Nationalism for creating strong feelings of nationalism that

Nationalism can be succinctly
understood as an extreme form of patriotism marked by a feeling of supremacy
over other countries whereby people express an excessive devotion to a nation.
It is argued that the idea of a “nation” first emerged during the
Enlightenment period, namely as a consequence of the ‘rational’ as opposed to
‘religious’ thinking propagated during this era that would give birth to the
American and French revolutions. Terms such as nationalism and patriotism will
be used interchangeably throughout, although the nuanced differences in these
terms have been noted. This essay will begin with an outline of the importance
of nationalism in the nineteenth century, examining pseudo-scientific and
social Darwinist theories that underpinned the construction of nationhood. It
will then move on to explain how such theories were a prerequisite for creating
strong feelings of nationalism that fuelled the hatred in pre-war Europe. (OTHER
POINTS I WILL EXAMINE) This essay will argue that nationalism was the
most significant factor in causing the outbreak of the First World War and
explain using primary sources and contextual knowledge, how nationalism was the
overarching factor that interlinks all the causes of the First World War

Nationalist and patriotic
feelings drastically increased during the nineteenth century with the rise of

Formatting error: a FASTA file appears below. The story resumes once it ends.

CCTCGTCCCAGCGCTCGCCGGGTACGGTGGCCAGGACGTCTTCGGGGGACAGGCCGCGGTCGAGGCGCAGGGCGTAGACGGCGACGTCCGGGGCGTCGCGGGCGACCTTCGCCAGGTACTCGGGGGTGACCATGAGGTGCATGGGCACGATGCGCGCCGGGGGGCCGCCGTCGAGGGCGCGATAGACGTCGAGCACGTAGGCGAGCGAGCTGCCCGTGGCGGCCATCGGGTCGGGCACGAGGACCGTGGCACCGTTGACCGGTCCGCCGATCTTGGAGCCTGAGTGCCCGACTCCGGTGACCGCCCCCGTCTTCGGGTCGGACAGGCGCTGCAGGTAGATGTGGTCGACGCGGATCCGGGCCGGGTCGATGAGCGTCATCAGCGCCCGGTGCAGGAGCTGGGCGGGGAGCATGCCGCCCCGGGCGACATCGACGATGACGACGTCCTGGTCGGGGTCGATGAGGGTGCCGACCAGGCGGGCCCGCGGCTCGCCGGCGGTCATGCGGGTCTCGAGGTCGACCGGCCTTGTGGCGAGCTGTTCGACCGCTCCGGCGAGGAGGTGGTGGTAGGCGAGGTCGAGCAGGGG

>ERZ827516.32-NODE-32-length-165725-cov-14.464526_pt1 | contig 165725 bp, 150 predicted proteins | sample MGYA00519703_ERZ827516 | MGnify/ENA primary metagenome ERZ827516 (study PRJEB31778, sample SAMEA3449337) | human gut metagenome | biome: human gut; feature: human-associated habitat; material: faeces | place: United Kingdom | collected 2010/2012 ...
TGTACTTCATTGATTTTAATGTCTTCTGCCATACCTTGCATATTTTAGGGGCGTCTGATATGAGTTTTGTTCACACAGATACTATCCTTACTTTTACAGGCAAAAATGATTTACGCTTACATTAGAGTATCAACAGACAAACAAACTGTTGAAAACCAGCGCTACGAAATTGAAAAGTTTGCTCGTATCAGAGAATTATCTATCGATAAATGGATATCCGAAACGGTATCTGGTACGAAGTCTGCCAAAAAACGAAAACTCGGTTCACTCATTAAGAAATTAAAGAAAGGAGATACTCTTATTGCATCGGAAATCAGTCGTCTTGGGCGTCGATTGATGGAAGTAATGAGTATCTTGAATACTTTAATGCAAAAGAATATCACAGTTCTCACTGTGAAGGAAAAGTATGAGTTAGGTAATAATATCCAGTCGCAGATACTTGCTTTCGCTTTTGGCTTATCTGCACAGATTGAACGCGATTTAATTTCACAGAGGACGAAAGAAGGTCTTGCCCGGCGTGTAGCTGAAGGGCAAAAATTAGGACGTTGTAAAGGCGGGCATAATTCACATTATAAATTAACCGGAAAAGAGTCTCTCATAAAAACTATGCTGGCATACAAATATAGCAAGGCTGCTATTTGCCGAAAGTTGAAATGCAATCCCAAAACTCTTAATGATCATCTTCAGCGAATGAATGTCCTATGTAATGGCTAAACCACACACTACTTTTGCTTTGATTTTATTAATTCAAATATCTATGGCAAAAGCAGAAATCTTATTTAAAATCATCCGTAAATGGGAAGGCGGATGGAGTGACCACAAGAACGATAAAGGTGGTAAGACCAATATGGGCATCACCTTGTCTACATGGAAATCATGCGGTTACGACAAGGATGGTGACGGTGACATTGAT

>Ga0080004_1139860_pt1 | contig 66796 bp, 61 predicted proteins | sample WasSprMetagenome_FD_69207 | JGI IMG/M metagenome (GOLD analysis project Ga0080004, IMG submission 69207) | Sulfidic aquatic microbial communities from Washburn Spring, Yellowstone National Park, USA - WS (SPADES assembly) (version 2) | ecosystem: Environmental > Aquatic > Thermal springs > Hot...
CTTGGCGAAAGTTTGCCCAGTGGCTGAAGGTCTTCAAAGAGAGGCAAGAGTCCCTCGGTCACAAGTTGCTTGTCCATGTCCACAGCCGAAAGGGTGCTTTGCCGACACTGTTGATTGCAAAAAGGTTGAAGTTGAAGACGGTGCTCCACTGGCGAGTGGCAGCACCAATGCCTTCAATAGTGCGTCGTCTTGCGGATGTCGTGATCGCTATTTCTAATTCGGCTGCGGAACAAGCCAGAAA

imperialism and Prussian Militarism. The patriotic sentiment towards one’s
country demanded the loathing of another country. Such assertive and zealous
nationalism expressed by European leaders created the ideal conditions for war.
Nationalism was a vehicle behind a nations’ drive for international
superiority, which involves the development of: the army’s military ability; the
Navy’s sea power and political dominance. This was exacerbated due to the
crisis of nationalist groups desiring independence. Furthermore, it convinced
civilisations that their ravenous imperialistic rivalries were a threat to
their nation. Therefore, it can be said that nationalism was primarily
fundamental in causing the outbreak of the First World War. It is the most
significant long-term factor that underpins not only Imperialism and Prussian
militarism but all the other factors. Ultimately when combined with the
short-term factors it triggered the assassination of Archduke Ferdinand on the
28th June 1914.

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